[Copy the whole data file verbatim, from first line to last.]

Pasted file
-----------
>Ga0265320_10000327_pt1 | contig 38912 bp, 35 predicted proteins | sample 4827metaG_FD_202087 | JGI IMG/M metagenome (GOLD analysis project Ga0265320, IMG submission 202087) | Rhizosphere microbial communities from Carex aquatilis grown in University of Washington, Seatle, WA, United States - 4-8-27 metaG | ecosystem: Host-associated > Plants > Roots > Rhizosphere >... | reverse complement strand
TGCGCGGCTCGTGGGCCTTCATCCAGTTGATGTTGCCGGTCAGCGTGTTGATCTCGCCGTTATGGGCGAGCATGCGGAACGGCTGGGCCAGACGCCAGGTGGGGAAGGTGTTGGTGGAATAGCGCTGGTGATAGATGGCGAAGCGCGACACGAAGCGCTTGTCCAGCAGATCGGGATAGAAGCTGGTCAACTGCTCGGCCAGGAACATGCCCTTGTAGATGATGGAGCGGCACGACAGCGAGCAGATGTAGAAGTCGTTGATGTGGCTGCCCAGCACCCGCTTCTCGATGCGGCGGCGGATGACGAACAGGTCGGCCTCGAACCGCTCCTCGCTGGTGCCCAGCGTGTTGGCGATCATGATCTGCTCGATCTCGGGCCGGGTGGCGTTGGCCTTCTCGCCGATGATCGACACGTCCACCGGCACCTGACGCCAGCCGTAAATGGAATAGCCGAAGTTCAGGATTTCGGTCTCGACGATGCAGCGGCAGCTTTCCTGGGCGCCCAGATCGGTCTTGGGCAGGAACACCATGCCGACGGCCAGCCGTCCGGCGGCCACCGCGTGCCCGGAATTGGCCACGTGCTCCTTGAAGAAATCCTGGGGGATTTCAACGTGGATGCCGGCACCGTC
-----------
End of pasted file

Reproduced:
>Ga0265320_10000327_pt1 | contig 38912 bp, 35 predicted proteins | sample 4827metaG_FD_202087 | JGI IMG/M metagenome (GOLD analysis project Ga0265320, IMG submission 202087) | Rhizosphere microbial communities from Carex aquatilis grown in University of Washington, Seatle, WA, United States - 4-8-27 metaG | ecosystem: Host-associated > Plants > Roots > Rhizosphere >... | reverse complement strand
TGCGCGGCTCGTGGGCCTTCATCCAGTTGATGTTGCCGGTCAGCGTGTTGATCTCGCCGTTATGGGCGAGCATGCGGAACGGCTGGGCCAGACGCCAGGTGGGGAAGGTGTTGGTGGAATAGCGCTGGTGATAGATGGCGAAGCGCGACACGAAGCGCTTGTCCAGCAGATCGGGATAGAAGCTGGTCAACTGCTCGGCCAGGAACATGCCCTTGTAGATGATGGAGCGGCACGACAGCGAGCAGATGTAGAAGTCGTTGATGTGGCTGCCCAGCACCCGCTTCTCGATGCGGCGGCGGATGACGAACAGGTCGGCCTCGAACCGCTCCTCGCTGGTGCCCAGCGTGTTGGCGATCATGATCTGCTCGATCTCGGGCCGGGTGGCGTTGGCCTTCTCGCCGATGATCGACACGTCCACCGGCACCTGACGCCAGCCGTAAATGGAATAGCCGAAGTTCAGGATTTCGGTCTCGACGATGCAGCGGCAGCTTTCCTGGGCGCCCAGATCGGTCTTGGGCAGGAACACCATGCCGACGGCCAGCCGTCCGGCGGCCACCGCGTGCCCGGAATTGGCCACGTGCTCCTTGAAGAAATCCTGGGGGATTTCAACGTGGATGCCGGCACCGTC